To get your kids to eat better, try as hard as you can not to stress about what your kids are eating when you do sit down for a meal. “Research shows that the time we spend together during mealtime routines is way more important than what is on our kids’ plates,” Powers says. “Kids thrive off comfort and routine and meal time is a perfect way to achieve both.”

Add some novelty to food.

Sometimes, presentation can make all the difference when it comes to piquing your kids’ interest in a new sampling of foods. To that end, consider serving foods in muffin tins, offer your kids the chance to eat using a small spatula instead of a spoon or cut sandwiches or fruit into fun shapes. “This creates a fun experience for kids and they’ll be way more likely to try new foods when the experience is fun for them,” Hoerr says.

Think outside the recipe box.

If your child doesn’t like steamed broccoli, don’t give up, Bauer says. Instead, try another way in. “Whip up a batch of pan-charred broccoli, creamy broccoli soup, broccoli and chicken stir-fry, or top this healthy veggie with cheese sauce or marinara,” she says. “Be creative and experiment until you find a recipe your child does like.”

Avoid the snack trap.

To avoid the I’m too full for dinner trap, Hoerr suggests ‘closing’ the kitchen between meals and snacks. “So often kids are eating snacks constantly throughout the day, whether it’s at the doctor’s office to keep them occupied or in the car to keep them quiet,” she says. “By giving your kids snacks throughout the day with no schedule, they’re less hungry at meal time and this results in them not eating a balanced meal.”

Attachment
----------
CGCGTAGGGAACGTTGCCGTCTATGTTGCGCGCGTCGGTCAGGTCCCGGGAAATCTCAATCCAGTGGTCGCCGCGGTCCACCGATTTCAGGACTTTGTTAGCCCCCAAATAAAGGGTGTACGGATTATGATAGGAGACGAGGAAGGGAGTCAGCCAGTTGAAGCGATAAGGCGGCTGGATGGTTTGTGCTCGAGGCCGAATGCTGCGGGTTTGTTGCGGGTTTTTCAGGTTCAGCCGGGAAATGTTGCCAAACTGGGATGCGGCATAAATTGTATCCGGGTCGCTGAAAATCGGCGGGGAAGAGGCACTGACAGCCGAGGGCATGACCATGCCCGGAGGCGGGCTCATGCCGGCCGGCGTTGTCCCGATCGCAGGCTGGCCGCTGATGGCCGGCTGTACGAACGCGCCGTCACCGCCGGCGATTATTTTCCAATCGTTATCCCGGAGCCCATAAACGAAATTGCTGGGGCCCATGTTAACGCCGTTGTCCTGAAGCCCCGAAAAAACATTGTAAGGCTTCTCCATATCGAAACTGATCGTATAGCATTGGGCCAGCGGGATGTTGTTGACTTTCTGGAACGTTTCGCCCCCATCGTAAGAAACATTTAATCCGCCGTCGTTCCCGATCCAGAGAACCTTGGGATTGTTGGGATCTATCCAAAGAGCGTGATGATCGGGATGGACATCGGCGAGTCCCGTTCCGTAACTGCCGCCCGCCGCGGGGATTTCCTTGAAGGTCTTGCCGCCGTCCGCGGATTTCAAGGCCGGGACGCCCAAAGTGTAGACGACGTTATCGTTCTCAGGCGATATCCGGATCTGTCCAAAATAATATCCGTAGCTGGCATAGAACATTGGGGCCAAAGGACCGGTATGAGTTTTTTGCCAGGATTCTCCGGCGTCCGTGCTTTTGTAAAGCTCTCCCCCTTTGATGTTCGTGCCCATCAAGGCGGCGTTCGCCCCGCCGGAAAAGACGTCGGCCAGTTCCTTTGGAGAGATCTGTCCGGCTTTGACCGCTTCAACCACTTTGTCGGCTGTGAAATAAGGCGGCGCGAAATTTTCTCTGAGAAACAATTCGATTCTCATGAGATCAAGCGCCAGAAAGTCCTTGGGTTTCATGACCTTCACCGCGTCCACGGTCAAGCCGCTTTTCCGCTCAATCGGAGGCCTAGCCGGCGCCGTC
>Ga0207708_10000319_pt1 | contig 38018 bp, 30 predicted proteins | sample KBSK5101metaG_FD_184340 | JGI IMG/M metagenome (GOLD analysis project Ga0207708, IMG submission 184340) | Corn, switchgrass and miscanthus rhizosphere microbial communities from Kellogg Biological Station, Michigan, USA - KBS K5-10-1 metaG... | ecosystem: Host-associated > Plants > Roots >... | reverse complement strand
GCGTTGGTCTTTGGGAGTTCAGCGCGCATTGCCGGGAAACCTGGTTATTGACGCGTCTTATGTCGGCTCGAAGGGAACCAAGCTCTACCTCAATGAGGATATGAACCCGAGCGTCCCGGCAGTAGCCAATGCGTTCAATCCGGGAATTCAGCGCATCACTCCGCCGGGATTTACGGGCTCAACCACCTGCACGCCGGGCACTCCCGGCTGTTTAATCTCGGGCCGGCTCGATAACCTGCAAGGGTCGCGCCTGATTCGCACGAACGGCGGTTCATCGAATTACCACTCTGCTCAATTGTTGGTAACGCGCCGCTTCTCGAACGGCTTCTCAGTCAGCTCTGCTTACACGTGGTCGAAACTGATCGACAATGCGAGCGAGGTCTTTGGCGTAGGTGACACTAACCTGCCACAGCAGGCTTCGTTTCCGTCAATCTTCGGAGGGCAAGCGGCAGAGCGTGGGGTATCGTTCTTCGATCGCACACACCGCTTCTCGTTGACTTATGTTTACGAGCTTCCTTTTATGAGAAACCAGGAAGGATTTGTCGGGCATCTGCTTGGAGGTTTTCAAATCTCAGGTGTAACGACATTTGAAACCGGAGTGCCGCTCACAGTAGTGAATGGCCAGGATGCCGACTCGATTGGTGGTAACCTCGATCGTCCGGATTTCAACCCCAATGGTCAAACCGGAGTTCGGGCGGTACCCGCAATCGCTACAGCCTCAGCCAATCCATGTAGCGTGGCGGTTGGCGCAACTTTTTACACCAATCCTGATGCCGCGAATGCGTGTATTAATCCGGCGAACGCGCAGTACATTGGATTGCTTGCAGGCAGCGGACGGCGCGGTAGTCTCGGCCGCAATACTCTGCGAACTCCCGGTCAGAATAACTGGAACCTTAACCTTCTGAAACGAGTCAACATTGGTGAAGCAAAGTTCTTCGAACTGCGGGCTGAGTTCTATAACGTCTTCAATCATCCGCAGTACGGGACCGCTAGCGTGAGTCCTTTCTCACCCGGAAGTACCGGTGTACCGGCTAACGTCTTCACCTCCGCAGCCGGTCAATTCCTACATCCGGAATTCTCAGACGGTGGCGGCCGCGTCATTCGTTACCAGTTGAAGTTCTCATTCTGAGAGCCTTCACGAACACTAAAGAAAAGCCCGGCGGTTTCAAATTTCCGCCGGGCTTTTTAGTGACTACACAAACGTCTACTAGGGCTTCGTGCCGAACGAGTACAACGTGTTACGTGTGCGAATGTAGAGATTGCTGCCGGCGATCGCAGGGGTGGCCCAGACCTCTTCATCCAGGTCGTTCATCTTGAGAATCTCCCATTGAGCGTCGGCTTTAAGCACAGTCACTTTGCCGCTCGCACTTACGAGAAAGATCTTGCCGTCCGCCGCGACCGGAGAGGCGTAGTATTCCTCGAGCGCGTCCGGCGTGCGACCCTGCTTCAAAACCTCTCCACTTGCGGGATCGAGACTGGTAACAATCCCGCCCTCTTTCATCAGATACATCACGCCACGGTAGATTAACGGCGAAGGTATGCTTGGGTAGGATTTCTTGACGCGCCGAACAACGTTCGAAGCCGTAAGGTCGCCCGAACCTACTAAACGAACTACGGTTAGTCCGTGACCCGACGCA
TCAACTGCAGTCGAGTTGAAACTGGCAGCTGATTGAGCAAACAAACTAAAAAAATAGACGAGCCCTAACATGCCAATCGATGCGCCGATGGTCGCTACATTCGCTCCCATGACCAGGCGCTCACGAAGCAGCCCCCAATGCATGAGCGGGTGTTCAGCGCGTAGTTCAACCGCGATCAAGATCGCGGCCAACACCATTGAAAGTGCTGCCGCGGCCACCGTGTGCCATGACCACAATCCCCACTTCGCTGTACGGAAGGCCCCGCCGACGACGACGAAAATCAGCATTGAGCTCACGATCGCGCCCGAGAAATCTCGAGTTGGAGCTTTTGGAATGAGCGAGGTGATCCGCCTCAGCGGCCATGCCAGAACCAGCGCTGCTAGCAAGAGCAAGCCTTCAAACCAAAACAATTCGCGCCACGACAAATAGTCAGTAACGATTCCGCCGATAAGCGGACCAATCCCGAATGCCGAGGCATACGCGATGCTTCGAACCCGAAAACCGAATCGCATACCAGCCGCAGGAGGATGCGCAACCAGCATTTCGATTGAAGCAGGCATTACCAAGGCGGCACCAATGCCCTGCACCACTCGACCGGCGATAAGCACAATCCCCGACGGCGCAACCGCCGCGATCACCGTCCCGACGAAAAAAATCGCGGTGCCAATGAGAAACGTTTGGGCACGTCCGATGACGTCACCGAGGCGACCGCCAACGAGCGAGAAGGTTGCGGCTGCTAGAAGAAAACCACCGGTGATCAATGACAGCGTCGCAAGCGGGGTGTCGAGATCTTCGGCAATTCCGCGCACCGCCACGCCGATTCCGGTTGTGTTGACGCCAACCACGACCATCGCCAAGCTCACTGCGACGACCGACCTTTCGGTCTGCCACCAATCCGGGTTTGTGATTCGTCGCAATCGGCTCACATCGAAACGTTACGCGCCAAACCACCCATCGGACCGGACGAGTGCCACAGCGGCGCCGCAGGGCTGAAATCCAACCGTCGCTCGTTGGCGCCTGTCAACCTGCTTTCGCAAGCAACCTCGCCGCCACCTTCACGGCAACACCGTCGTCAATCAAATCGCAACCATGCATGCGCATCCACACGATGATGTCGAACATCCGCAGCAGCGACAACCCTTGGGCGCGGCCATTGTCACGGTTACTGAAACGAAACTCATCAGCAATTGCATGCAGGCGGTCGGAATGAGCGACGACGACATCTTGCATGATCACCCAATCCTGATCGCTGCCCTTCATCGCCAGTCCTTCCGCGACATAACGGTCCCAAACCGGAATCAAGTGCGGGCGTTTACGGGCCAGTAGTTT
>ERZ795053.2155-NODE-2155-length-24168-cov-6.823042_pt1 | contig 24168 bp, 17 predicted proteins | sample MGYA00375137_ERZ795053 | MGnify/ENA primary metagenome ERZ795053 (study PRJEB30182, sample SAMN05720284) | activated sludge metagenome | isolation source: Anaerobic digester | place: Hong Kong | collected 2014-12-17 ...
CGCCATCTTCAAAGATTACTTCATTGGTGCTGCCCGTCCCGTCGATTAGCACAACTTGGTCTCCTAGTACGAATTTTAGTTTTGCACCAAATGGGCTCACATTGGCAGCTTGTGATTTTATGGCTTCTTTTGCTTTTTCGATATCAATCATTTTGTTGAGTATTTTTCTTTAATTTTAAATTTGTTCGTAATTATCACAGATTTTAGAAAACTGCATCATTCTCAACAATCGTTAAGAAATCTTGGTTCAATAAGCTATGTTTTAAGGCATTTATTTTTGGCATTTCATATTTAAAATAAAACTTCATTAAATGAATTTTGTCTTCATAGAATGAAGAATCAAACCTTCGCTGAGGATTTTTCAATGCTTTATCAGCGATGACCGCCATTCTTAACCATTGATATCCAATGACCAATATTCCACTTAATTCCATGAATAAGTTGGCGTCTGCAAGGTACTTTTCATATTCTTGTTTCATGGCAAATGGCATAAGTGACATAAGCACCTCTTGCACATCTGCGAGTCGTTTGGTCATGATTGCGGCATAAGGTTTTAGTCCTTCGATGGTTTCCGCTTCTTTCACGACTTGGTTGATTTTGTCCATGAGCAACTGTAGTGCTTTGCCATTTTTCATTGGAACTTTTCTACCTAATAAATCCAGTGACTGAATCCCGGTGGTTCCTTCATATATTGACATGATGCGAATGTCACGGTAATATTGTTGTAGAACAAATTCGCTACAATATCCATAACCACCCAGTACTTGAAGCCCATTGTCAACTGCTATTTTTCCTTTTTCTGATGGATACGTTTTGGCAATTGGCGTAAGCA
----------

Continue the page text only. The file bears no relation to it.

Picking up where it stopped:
Photo credit: Hearst Owned
Photo credit: Hearst Owned

When all else fails, sneak in healthy foods.

If you’ve tried all of these suggestions, consider this: Sometimes, it’s easier to just slip veggies into your kids’ favorite foods. Here are Bauer’s favorite ways to do just that: Add a handful of kale or spinach into sweet fruit smoothies, toss chopped broccoli into mac and cheese, blend diced carrots and red bell peppers into meatballs, burgers or meatloaf. Mix cauliflower rice with traditional rice and blend canned pumpkin puree into marinara sauce and taco meat. ‘The options are limitless,’ she says.

Set your kids up to have healthy attitudes towards food.

Ask Powers and she’ll tell you that her ultimate goal as a parent is to raise healthy, happy, somewhat adventurous eaters, who don’t have a bunch of hang-ups over food. To make this happen, she’s not going to get into food-based battles. “Begging with them to eat green foods, putting labels on foods like ‘bad’ or ‘good’ doesn’t accomplish that goal,” she says. “It’s a lot easier to be flexible, model relatively healthy eating habits myself (always with an emphasis on moderation), and make a broad range of food available for them to try.”

Let your kids help out.

Turns out, the more your kids are involved in making a meal, the more apt they are to eat the food, says Vanessa Rissetto, a registered dietitian in New York City. “I also suggest giving your kids some autonomy when cooking,” she says. “For example, consider getting them safety knives to help with the chopping.”